"I am an active member of the Community Church of Boston, founded in 1920. The Church took an active role in defense of Sacco and Vanzetti until their execution in 1927. These two strands of my life merged into exciting expectation when I learnt that Leonard Lehrman's work on the opera, Sacco and Vanzetti, based on Marc Blitzstein's notes, had been completed. I immediately made arrangements to be present at the opening performance. We were elated by the concert, by the beauty of the music, and the clarity of the opposing positions expressed in the lyrics.
I hope backers will be found to bring this opera to a wide public."

Terry Winter Owens:

I found Dukakis's statement at the conclusion of Sacco and Vanzetti to be eloquent and most appropriate. I congratulate you for your wonderful work on this opera and your decision to end with the Dukakis quotation. I believe Marc Blitzstein would have expressed hearty approval of your work as well as for your decision to end the opera in this particular way.

Stoughton, Massachusetts, May 1920.
Nicola Sacco (Gregory Mercer) consoles Bartolomeo Vanzetti (James Sergi) on the death of their comrade, Andrea Salsedo, who fell, or was pushed, from the 14th floor of a N.Y. City police station.
"I think that we are next."
They decide to go with a friend in his car to pick up
anarchist literature that may be considered incriminating.
At the Elm Square Garage, where the car was left to be repaired, Mrs. Johnson (Helene Williams) spots the men as Italians, and tells her husband (Lars Woodul) to stall while she calls the police.
Arrested and brought to the Brockton police station, Sacco and Vanzetti are fingered by reluctant witnesses (Tara Venditti & Lars Woodul).
The defendants are visited in prison by Elizabeth Glendower Evans (Tammy Hensrud) and attorney John W. McAnarney (Lars Woodul), who inform them that they are charged not with anarchism but with robbery and murder.
Judge Webster Thayer (Steven Tharp) presides at the trial...
in an atmosphere of jingoism,
following right after a Memorial Day parade.
Rosa Sacco (Monica Harte) visits
her husband (Gregory Mercer) in prison.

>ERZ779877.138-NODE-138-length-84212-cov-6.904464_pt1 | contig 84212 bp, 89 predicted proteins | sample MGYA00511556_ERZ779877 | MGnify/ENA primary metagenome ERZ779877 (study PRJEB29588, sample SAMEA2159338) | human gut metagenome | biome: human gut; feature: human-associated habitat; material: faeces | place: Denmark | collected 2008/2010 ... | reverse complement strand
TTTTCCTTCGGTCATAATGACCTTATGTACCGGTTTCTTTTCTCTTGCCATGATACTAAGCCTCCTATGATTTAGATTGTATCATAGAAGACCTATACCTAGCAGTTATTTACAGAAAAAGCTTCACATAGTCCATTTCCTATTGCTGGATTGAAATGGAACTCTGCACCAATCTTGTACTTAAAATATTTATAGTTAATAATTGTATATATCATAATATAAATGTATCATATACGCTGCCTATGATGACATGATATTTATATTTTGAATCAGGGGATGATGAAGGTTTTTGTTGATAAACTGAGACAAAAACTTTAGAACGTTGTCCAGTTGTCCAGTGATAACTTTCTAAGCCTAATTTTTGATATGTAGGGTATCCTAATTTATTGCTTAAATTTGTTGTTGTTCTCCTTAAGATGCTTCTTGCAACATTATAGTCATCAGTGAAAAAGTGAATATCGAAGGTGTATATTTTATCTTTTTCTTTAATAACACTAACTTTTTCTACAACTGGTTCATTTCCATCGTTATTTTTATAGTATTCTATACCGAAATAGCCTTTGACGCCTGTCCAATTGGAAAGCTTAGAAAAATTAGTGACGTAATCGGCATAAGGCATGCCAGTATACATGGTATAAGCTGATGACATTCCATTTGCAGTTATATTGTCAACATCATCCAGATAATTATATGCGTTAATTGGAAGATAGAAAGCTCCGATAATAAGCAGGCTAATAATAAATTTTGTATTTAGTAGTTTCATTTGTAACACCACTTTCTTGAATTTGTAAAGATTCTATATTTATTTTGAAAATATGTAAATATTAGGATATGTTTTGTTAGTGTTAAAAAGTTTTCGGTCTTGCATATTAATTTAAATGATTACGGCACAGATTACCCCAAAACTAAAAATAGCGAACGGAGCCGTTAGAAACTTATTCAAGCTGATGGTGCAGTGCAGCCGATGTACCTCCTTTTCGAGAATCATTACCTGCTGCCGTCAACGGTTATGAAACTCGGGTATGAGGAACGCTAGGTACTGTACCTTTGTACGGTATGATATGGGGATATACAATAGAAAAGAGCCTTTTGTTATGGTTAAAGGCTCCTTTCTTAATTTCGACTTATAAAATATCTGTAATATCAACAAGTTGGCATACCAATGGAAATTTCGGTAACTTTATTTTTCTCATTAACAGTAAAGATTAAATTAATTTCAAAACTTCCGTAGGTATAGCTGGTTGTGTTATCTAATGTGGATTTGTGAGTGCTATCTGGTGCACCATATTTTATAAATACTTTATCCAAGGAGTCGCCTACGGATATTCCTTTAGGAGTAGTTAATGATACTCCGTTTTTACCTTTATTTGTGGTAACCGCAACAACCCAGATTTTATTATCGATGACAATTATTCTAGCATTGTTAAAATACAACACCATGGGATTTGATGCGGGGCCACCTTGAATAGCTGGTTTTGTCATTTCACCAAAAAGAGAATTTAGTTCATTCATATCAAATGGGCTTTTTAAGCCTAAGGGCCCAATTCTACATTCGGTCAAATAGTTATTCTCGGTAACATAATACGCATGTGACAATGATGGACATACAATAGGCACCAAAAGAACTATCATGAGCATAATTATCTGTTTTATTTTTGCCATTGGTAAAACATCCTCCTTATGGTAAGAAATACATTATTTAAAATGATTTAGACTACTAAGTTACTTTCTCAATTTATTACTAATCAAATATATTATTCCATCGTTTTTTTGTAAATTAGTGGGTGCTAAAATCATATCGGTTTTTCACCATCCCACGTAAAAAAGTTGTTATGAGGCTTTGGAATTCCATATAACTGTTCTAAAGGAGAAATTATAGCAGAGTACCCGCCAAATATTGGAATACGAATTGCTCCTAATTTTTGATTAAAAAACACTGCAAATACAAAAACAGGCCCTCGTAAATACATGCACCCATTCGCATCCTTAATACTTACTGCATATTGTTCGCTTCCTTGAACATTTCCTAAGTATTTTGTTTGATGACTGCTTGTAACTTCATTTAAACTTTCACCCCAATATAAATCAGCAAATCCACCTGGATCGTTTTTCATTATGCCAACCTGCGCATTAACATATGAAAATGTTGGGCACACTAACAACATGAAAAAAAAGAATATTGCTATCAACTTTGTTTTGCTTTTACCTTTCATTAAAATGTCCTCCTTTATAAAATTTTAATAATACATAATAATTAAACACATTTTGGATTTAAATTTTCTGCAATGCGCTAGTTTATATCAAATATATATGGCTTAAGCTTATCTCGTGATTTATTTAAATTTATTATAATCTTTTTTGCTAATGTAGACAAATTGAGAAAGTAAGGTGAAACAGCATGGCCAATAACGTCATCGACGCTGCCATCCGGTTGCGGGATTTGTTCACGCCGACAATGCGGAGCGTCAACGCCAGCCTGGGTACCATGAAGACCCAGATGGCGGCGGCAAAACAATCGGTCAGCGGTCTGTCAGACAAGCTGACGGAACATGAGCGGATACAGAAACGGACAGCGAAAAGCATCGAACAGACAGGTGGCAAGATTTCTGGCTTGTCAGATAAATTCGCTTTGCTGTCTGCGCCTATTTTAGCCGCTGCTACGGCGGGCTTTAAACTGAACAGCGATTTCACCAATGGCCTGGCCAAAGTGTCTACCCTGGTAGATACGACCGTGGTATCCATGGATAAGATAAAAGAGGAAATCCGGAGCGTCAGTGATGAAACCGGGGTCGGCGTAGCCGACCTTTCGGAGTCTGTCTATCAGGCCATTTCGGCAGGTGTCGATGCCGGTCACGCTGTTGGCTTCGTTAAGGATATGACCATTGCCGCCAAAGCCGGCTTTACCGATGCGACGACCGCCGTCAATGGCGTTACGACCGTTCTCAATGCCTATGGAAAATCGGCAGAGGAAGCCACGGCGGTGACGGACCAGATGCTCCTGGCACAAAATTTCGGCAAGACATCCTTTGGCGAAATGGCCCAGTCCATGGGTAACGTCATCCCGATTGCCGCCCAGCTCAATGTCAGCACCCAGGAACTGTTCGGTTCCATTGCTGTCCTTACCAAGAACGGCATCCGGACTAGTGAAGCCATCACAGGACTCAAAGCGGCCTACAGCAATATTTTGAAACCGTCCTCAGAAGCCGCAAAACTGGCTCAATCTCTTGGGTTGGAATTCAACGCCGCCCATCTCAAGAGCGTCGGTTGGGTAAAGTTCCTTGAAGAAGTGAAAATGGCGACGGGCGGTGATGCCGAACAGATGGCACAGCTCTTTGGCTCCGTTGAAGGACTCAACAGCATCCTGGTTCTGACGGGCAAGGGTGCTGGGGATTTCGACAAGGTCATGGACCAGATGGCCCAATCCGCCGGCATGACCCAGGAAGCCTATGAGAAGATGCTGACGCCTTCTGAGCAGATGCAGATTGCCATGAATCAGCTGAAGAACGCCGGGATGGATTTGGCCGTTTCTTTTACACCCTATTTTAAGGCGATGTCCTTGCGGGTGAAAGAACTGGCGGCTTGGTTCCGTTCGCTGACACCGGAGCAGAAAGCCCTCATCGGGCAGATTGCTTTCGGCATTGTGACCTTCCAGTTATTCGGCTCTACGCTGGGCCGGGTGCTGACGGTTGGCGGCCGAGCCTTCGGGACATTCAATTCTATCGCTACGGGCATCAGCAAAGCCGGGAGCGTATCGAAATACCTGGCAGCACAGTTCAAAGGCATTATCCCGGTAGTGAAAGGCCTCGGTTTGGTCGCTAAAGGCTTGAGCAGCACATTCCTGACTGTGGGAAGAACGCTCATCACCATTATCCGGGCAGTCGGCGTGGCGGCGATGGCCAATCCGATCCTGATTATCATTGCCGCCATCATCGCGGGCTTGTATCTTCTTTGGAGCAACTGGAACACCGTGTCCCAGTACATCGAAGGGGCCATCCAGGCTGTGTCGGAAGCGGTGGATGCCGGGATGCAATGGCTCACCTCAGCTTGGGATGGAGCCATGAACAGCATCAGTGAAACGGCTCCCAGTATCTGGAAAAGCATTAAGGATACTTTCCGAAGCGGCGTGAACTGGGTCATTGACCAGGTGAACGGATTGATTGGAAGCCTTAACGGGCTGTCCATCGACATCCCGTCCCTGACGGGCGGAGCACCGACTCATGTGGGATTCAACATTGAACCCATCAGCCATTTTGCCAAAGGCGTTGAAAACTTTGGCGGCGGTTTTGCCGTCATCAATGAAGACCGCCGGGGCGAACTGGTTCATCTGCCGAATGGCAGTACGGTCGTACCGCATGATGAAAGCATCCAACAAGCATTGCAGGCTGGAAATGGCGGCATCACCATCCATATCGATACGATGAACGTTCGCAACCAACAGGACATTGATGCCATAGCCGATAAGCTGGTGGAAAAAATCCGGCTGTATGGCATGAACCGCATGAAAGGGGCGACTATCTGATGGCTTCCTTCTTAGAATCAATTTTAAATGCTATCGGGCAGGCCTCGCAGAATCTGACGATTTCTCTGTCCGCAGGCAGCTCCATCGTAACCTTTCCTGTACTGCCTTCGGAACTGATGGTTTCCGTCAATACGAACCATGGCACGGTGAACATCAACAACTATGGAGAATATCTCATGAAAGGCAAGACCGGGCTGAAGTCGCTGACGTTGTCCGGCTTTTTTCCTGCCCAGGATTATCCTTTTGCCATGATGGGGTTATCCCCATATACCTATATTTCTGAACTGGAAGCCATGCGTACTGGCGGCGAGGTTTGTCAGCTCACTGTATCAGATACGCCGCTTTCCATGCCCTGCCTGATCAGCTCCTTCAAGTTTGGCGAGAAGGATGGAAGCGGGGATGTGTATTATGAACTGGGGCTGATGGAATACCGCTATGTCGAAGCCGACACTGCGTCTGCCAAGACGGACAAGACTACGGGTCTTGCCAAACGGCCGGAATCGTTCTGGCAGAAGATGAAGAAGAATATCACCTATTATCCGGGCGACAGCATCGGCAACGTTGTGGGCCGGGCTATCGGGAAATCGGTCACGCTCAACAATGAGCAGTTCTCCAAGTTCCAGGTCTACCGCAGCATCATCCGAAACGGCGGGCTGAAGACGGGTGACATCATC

Sacco goes mad.
Guard Edward Miller (Steven Tharp) reads the confession of Celestino Madeiros (Monica Harte), exculpating Sacco and Vanzetti (James Sergi) of the crime.
Governor Fuller's commission--Harvard president
A. Lawrence Lowell (Steven Tharp), Judge Robert Grant (Robert Osborne), and M.I.T. president Samuel W. Stratton (Tara Venditti) -- approve the decision not to pardon the convicted Sacco and Vanzetti: "It is a well known fact that all Italians lie and steal." "Just like Jews."
Aug. 1927 Reporter Philip Stong (Mark Wolff) brings hope and telegrams of worldwide protest,
but Vanzetti (James Sergi) tells him:  "We will die.... That agony is our triumph."
Fifty years later, Governor Michael Dukakis exonerated them.
Five excerpts from the opera are printed in
The Marc Blitzstein Songbook, published by Boosey & Hawkes, and have been recorded commercially on CD:
"With A Woman To Be" is in volume 1 and was recorded by Ronald Edwards on Premier's A Blitzstein Cabaret, PR CD 1005;  Vanzetti's First Aria, the Sacco-Rosa Duet, Sacco's Whole Shoe Aria, and Vanzetti's Last Statement are all in volume 2 and were recorded by James Sergi, Gregory Mercer and Helene Williams on Original Cast Records' Marc Blitzstein Songbook, OC 4441. Mary Donovan's Aria will conclude volume 3.

Message from former Massachusetts Governor
Michael S. Dukakis:
Thursday, August 02, 2001 3:47 PM

"Dear Leonard:

I'm delighted that the Sacco Vanzetti case is... the subject of an opera. I hope it will take its place in both the opera repertory and in the hearts and minds of all Americans that care about justice and about how we treat those who, like so many of our parents and grandparents, came to this country seeking a better life and an opportunity to contribute to their adopted country.

Sacco and Vanzetti would never have been convicted under the Constitution and the rules of evidence that are now the law of the land. The trial was shot through with prejudice....

Good luck with the opera, and thanks for making a great contribution to our understanding
of the real meaning of justice in America.


Michael S. Dukakis"